The Photoshop Elements 9 Book for Digital Photographers: Jonas Sees in Color: Color Correction Secrets
- Before You Color Correct Anything, Do This First!
- The Advantages of Adjustment Layers
- Photo Quick Fix
- Getting a Visual Readout (Histogram) of Your Corrections
- Color Correcting Digital Camera Images
- Daves Amazing Trick for Finding a Neutral Gray
- Studio Photo Correction Made Simple
- Drag-and-Drop Instant Color Correction
- Adjusting Flesh Tones
- Warming Up (or Cooling Down) a Photo
- Color Correcting One Problem Area Fast!
- Getting a Better Conversion from Color to Black and White
- Correcting Color and Contrast Using Color Curves
The Advantages of Adjustment Layers
Before we really dive into color, we need to spend two minutes with the Adjustments palette. Of all the enhancements in Elements 8, the Adjustments palette was at the top of the list, because it streamlined our workflow so dramatically that even if you had never used adjustment layers before, you had to start working with them. In fact, from this point in the book on, we’re going to try to use adjustment layers every chance we get, because of all the advantages they bring. Here’s a quick look at them and why we need them:
Undos That Live Forever
By default, Elements keeps track of the last 50 things you’ve done in the Undo History palette (from the Window menu, choose Undo History to open it), so if you need to undo a step, or two, or three, etc., you can press Ctrl-Z (Mac: Command-Z) up to 50 times. But, when you close your document, all those undos go away. However, when you make an edit using an adjustment layer (like a Levels adjustment), you can save your image as a layered file (just save it in Photoshop format), and your adjustment layers are saved right along with it. You can reopen that document days, weeks, or even years later, click on that adjustment layer, and either undo or change that Levels (or whatever other one you used) adjustment. It’s like an undo that lives forever.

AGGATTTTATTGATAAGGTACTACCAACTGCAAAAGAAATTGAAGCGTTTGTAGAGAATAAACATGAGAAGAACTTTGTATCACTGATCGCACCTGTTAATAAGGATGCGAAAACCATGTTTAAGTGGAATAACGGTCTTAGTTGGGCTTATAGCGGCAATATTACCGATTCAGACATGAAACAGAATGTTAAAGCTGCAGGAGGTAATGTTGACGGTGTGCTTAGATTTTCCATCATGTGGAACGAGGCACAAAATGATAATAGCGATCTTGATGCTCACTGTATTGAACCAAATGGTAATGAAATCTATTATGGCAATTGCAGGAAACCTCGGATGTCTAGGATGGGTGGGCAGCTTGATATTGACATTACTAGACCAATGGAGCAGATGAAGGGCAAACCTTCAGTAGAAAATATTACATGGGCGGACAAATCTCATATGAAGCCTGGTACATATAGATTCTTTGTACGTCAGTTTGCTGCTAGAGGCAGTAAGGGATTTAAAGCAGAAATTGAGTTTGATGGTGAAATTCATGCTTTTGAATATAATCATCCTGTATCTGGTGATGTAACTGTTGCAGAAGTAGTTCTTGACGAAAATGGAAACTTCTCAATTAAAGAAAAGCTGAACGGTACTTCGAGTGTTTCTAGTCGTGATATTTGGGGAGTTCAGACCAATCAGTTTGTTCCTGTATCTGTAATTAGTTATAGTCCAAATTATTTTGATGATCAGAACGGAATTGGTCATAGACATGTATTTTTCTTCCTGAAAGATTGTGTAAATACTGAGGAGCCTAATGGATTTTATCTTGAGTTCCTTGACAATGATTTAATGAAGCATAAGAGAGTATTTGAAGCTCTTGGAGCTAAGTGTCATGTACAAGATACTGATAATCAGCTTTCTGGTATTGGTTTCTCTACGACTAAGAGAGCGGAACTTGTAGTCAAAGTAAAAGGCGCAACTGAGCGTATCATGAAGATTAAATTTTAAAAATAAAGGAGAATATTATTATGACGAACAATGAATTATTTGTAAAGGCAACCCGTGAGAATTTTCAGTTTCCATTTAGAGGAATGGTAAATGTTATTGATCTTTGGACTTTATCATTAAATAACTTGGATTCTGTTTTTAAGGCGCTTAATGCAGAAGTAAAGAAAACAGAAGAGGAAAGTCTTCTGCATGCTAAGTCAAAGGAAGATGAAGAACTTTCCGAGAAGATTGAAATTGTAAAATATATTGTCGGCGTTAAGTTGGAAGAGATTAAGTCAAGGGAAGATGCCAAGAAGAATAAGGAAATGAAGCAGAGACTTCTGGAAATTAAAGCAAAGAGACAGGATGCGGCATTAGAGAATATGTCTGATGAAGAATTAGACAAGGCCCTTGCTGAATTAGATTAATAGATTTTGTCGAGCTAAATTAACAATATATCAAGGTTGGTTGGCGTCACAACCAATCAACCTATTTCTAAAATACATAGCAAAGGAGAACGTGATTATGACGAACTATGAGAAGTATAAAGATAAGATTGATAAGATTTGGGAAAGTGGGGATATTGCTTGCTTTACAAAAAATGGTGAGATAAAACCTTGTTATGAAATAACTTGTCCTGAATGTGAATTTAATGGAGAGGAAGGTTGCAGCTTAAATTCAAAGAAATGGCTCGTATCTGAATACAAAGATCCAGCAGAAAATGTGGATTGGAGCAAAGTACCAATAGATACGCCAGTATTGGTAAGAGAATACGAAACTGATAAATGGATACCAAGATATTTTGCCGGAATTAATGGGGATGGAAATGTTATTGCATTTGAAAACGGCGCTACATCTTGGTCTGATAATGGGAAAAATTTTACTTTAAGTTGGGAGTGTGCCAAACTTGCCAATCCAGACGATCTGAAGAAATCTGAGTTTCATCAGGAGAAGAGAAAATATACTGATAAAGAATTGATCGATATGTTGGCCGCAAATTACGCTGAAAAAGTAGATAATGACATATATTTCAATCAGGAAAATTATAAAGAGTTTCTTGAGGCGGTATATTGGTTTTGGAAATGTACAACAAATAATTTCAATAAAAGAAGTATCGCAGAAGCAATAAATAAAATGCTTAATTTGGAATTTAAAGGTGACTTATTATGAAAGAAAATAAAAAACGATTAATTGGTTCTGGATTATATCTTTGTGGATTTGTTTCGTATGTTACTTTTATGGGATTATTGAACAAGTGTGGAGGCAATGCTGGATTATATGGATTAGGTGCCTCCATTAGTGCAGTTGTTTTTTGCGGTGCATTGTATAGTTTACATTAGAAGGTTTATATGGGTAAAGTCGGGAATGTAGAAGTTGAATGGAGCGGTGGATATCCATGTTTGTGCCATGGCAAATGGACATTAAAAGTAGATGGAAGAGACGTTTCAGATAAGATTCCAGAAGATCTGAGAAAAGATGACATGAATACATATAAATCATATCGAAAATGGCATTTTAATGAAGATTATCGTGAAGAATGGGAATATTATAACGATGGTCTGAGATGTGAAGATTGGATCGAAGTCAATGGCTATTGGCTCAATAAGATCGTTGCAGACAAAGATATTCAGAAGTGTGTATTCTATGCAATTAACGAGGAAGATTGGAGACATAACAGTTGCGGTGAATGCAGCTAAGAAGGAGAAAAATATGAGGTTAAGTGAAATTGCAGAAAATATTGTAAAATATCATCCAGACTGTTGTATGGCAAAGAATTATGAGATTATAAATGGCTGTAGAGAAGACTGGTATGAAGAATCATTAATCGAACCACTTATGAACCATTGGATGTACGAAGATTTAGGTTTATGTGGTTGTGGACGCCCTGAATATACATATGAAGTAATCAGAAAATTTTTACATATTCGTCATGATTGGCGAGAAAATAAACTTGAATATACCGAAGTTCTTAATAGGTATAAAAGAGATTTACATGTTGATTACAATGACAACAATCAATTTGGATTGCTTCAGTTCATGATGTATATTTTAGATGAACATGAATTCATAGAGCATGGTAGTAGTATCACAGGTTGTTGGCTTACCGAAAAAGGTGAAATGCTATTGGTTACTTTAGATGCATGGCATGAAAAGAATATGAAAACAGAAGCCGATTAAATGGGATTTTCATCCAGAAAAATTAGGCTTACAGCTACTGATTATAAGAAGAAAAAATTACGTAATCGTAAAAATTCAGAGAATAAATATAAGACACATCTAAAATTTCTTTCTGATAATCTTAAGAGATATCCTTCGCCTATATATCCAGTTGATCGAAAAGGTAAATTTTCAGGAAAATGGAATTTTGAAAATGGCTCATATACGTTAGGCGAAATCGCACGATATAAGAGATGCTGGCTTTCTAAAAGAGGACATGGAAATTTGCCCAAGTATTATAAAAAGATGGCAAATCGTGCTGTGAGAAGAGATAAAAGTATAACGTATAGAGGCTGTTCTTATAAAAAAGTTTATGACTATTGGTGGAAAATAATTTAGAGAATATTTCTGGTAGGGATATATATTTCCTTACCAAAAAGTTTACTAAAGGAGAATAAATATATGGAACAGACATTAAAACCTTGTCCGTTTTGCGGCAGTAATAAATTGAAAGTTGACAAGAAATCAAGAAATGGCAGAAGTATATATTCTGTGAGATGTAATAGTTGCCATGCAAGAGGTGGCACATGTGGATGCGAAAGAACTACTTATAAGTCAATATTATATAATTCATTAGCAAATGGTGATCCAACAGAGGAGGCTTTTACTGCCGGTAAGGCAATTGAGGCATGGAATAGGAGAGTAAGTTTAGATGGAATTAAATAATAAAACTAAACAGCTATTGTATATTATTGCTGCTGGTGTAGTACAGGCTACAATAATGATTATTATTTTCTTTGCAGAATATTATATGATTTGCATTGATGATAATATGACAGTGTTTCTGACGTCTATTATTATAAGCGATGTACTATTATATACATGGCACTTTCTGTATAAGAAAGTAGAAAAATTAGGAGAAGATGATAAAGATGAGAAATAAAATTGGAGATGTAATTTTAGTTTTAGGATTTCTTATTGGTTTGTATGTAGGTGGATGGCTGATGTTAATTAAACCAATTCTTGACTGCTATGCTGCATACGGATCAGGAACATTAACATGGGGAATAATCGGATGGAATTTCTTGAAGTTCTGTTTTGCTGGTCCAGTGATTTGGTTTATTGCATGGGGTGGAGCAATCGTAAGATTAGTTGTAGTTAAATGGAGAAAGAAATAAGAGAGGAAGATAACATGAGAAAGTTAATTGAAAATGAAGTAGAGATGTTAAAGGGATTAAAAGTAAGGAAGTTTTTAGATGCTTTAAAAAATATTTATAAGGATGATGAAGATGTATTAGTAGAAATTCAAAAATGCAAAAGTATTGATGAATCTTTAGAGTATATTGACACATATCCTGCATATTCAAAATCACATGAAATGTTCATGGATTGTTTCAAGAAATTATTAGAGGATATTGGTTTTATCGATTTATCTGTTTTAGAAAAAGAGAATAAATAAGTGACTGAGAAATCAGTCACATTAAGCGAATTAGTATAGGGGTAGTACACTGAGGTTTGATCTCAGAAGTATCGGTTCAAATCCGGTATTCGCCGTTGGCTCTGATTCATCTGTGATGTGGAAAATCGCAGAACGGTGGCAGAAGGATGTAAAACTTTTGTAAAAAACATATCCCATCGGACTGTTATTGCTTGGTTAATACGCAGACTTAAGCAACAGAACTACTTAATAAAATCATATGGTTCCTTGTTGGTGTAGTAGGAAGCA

Each adjustment layer comes with a built-in layer mask, so you can easily decide which parts of your photo get the adjustment just by painting. If you want to keep an area of your photo from having the adjustment, just get the Brush tool (B) and paint over it in black. There’s more on layer masks to come. They offer tremendous flexibility, and since they don’t actually affect the pixels in your image, they’re always undoable.
When you apply an adjustment layer, you get to use the layer blend modes. So if you want a darker version of your adjustment, you can just change the layer blend mode of your adjustment layer to Multiply. Want a brighter version? Change it to Screen. Want to make a Levels adjustment that doesn’t affect the skin tone as much? Change it to Luminosity. Sweet!
Everything Stays Live